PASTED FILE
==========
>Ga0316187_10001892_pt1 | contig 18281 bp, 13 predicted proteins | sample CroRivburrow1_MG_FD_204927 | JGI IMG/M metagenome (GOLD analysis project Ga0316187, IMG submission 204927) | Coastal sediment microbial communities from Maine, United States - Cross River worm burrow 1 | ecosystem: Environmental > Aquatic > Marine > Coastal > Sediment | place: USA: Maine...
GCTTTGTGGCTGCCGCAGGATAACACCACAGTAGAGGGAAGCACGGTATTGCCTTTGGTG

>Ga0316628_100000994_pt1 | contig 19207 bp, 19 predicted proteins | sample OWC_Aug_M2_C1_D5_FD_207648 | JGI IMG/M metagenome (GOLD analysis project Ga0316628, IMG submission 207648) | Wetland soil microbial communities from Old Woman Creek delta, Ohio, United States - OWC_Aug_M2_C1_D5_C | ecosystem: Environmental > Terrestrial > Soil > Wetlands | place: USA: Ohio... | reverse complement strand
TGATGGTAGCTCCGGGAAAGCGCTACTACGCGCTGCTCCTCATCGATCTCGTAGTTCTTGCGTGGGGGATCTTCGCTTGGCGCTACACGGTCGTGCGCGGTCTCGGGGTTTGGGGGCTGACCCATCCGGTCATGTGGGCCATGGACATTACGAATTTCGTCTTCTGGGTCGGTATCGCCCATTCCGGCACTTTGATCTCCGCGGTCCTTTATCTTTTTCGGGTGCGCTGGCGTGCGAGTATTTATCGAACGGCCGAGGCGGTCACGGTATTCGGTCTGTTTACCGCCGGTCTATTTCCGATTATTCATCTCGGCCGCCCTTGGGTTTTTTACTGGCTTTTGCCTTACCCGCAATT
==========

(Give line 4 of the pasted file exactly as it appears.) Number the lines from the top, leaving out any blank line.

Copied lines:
TGATGGTAGCTCCGGGAAAGCGCTACTACGCGCTGCTCCTCATCGATCTCGTAGTTCTTGCGTGGGGGATCTTCGCTTGGCGCTACACGGTCGTGCGCGGTCTCGGGGTTTGGGGGCTGACCCATCCGGTCATGTGGGCCATGGACATTACGAATTTCGTCTTCTGGGTCGGTATCGCCCATTCCGGCACTTTGATCTCCGCGGTCCTTTATCTTTTTCGGGTGCGCTGGCGTGCGAGTATTTATCGAACGGCCGAGGCGGTCACGGTATTCGGTCTGTTTACCGCCGGTCTATTTCCGATTATTCATCTCGGCCGCCCTTGGGTTTTTTACTGGCTTTTGCCTTACCCGCAATT